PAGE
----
The Obama administration's push to repeal the "don't ask, don't tell" ban on openly gay troops will take center stage today with the release of a Pentagon report that includes a survey on how nearly a half-million troops feel about such a change.
The poll is expected to show a comfort level among service members for getting rid of the 1993 law, according to officials familiar with the 10-month study's results who were quoted by the Associated Press. Seventy percent predicted that lifting the ban would have "positive, mixed or no results," according to the AP.
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Defense Secretary Robert Gates and Chairman of the Joint Chiefs of Staff Adm. Mike Mullen and all three service secretaries have expressed their support publicly for repealing the law, putting them at odds with the senior military commanders who have either opposed repeal, expressed their doubts or withheld comment.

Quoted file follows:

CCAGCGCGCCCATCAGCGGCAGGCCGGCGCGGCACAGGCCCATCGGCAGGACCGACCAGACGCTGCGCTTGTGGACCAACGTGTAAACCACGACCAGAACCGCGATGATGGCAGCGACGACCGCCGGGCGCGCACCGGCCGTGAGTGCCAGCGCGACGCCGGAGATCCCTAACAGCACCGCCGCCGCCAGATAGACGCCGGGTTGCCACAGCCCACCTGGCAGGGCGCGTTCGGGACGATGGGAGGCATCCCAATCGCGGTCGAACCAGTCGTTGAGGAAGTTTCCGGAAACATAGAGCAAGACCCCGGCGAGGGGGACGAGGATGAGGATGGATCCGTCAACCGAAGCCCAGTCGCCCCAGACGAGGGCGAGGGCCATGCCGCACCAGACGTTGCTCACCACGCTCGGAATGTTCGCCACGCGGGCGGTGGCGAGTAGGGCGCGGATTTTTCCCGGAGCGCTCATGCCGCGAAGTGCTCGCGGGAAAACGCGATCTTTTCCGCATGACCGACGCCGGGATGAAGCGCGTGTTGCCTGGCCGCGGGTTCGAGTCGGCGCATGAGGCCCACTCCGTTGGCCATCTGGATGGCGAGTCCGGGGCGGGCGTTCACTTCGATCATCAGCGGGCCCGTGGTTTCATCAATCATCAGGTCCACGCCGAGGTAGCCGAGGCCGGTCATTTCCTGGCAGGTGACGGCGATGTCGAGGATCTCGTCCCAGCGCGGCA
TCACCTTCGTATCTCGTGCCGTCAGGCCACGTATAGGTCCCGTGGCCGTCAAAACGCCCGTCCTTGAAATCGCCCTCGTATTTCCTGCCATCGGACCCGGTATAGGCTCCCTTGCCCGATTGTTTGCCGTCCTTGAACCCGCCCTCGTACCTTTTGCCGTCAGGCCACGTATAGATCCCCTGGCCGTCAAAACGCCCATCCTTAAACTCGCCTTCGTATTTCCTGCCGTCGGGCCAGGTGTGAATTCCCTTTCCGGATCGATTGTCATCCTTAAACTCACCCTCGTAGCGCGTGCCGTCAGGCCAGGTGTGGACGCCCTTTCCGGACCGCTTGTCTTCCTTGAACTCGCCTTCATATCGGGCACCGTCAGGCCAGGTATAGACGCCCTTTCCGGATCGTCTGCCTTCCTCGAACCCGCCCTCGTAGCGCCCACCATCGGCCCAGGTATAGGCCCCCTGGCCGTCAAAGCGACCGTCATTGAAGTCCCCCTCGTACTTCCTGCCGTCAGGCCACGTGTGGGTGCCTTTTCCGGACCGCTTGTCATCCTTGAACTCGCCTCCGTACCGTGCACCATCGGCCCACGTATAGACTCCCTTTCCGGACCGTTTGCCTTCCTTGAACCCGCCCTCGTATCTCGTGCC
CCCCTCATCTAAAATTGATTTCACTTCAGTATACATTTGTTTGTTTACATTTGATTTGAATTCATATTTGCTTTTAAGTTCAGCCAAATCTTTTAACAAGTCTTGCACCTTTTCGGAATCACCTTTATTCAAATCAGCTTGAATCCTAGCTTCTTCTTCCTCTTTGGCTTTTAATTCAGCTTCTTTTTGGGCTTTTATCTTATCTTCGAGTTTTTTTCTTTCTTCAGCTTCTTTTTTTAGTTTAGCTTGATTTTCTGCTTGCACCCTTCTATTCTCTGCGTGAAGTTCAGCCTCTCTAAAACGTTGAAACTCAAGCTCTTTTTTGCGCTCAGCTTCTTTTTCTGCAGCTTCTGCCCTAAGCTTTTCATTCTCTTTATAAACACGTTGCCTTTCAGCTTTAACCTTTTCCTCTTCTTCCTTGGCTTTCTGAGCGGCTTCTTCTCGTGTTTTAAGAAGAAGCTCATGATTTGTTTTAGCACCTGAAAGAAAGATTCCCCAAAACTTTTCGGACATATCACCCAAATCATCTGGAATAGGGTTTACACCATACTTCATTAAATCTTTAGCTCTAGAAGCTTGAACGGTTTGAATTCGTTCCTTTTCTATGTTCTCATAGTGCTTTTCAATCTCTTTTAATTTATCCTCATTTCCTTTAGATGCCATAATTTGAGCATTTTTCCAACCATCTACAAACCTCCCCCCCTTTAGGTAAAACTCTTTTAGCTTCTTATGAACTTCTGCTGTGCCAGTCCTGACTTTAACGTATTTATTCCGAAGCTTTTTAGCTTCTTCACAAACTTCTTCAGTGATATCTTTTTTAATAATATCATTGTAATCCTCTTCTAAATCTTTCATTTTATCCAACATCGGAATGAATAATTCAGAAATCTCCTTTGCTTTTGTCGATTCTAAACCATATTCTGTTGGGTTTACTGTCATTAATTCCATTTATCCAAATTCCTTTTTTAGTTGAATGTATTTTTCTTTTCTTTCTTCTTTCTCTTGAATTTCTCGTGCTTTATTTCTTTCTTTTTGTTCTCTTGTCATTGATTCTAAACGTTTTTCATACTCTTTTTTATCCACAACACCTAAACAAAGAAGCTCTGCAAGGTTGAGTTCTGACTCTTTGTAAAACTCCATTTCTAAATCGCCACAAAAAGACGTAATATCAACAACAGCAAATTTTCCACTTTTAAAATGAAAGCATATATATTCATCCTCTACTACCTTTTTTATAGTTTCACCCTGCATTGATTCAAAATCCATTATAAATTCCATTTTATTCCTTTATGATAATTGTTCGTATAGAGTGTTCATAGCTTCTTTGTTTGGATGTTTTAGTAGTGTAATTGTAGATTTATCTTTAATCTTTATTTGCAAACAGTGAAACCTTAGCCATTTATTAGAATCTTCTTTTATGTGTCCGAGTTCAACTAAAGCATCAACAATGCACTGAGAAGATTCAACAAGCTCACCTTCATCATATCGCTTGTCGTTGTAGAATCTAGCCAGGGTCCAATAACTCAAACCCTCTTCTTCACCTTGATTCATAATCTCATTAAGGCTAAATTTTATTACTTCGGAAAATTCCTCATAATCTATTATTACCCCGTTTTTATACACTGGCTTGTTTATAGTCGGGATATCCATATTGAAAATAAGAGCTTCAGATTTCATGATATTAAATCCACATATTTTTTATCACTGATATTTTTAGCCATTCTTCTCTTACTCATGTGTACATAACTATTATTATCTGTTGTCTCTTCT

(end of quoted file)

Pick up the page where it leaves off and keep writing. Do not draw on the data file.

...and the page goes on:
Gates and Mullen are scheduled to discuss the findings with Congress this morning.
The top Republican on the House Armed Services Committee, Rep. Buck McKeon, R-Calif., said he wants to hold public hearings on the report in the coming weeks during the lame-duck session, so that lawmakers have the opportunity to press Gates and the service chiefs on any lingering questions about the report and its assessment of the impact of repealing the law.